Mom chooses life for baby with anencephaly: 'She can feel our love'
Human Interest

Mom chooses life for baby with anencephaly: ‘She can feel our love’

Brooke Martin, anencephaly

Brooke Martin, a news anchor for WISH-TV News 8 in Indianapolis, offered a candid look at her family’s difficult journey after discovering their baby girl has anencephaly. In September, Brooke had shared her joy with viewers when she announced that she was expecting. She and her husband, Cole, were looking forward to the birth of a brother or sister for their 2-year-old son, Max.

Their story took an unexpected turn when Brooke visited the doctor recently for a case of bronchitis. Brooke told WISH-TV, “And the doctors made a rare discovery: Our baby was diagnosed with anencephaly, a rare condition in which the baby’s skull does not develop.”

She added, “We found out it’s a girl, but she has zero chance of survival. We decided to carry her long-term or as long as she survives.”

Cole said, “I’m just so proud of my wife, just the way she’s handled this news, carried it every day since then.”

READ: Angela and Gabriel, born with anencephaly, show why every child deserves protection

For the Martin family, there is still much uncertainty. Brooke explained on WISH-TV, “Typically they [babies with anencephaly] go full-term. There is a chance we could lose Emma before that, but, otherwise, she’s healthy.” She added, “I was watching her kick and stretch around on the ultrasound. Her heartbeat’s strong.”

Brook and her husband have found great consolation in their faith. She said in the interview, “We have named her. Her name is Emma Noelle. Together, it sounds like Emmanuel, which means ‘God is with us.’” She did not hide how difficult the news has been, saying, “We are heartbroken, you guys. We are so sad. But on the other hand, we are so confident that God has a plan for Emma, that he is going to redeem her story.”

She explained, “You know, even when she’s inside, we trust that she can feel our love and know how much her mom and dad love her. And we know that we’ll be able to spend eternity with her someday. And that’s our confidence, and that’s our hope.”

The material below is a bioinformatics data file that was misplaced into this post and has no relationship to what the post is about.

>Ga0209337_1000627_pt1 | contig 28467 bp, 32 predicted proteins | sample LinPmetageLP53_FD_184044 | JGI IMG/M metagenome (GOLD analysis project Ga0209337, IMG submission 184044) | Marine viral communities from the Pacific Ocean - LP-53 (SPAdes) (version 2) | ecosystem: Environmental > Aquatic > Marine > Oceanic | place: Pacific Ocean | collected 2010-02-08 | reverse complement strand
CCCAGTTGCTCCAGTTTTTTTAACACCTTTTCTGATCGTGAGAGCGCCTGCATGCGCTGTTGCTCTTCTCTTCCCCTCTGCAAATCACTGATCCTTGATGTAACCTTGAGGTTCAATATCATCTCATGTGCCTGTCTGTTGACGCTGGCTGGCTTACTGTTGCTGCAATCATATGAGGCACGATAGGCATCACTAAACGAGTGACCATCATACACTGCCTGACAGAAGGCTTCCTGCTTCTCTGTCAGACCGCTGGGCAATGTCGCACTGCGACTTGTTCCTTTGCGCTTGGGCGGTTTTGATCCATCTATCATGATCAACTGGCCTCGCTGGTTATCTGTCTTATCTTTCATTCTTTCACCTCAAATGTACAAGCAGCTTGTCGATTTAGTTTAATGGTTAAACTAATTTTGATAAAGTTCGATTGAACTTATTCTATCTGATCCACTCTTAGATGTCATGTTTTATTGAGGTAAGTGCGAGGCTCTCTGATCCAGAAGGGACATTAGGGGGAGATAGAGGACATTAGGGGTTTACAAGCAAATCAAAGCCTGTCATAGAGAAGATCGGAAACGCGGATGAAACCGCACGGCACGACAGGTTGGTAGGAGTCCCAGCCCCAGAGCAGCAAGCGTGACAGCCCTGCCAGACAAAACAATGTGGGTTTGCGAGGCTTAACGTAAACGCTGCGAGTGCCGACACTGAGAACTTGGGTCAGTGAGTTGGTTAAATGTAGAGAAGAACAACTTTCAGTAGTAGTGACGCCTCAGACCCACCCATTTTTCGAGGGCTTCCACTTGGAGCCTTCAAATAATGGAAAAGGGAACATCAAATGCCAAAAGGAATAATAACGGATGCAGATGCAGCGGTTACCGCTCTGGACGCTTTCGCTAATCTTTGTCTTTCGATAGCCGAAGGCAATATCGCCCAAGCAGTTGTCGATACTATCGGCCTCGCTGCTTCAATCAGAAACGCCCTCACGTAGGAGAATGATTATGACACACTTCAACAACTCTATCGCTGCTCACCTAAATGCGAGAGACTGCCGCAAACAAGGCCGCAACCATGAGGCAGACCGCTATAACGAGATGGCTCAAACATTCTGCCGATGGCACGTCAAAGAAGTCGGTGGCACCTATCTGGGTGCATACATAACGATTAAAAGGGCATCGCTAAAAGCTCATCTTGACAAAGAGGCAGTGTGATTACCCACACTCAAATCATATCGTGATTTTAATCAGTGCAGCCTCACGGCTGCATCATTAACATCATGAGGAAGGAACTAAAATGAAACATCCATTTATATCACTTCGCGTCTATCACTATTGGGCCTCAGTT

Discussing the coming months, Brooke said, “It’s hard; it’s the hardest thing I’ve ever been through, but what I can tell you honestly — the overwhelming peace I have felt throughout this entire journey so far, and it’s just begun — has been unbelievable.”

Brooke is not alone in describing a sense of peace after choosing to carry her baby to term. Sadly, most families facing a prenatal diagnosis of a life-limiting condition like anencephaly are advised to abort the child. Few parents are offered support like perinatal hospice, or put in touch with other parents who have faced the same diagnosis. Instead, doctors often encourage parents to end their child’s life prematurely in order to avoid the pain and trauma of carrying a child to term who will very shortly die.

Even though offering abortion might seem compassionate in instances like this, it is deeply misguided. A child with a disability is no less human. It is contrary to human dignity to kill someone simply because she may live only a short time.

Many parents of babies with anencephaly have treasured the brief time they have with their children, and at least one child with anencephaly has defied the odds and lived much longer than expected.

READ: ESPN writer pens touching tribute to pregnant wife carrying a baby with anencephaly

Studies have also shown that there are psychological benefits for parents who choose to carry to term. Any family that loses a child faces tremendous grief and pain, but parents who chose to abort a terminally ill baby were at even greater risk for serious psychological effects. Writing for Live Action, Sarah Terzo explains:

Couples who abort their terminally ill babies also tend to suffer from grief and depression. 

One study shows that 92% of mothers and 82% of fathers of children aborted due to fatal fetal anomaly suffer depression. Another study, in the British Medical Journal study, says:

Women undergoing termination of a planned or wanted pregnancy after prenatal diagnosis constitute a high risk group, vulnerable to depression and social disruption.

Abortion does not take away suffering; abortion ends a human life.

Brooke Martin’s honest discussion of her family’s journey gives her community an opportunity to love her daughter in a way they couldn’t have otherwise in the short time that she likely has in this life. Brook encouraged viewers, “This is just life, and life hurts sometimes. So please follow along this journey with us. Love on Emma as we will. And we will get through it together.”

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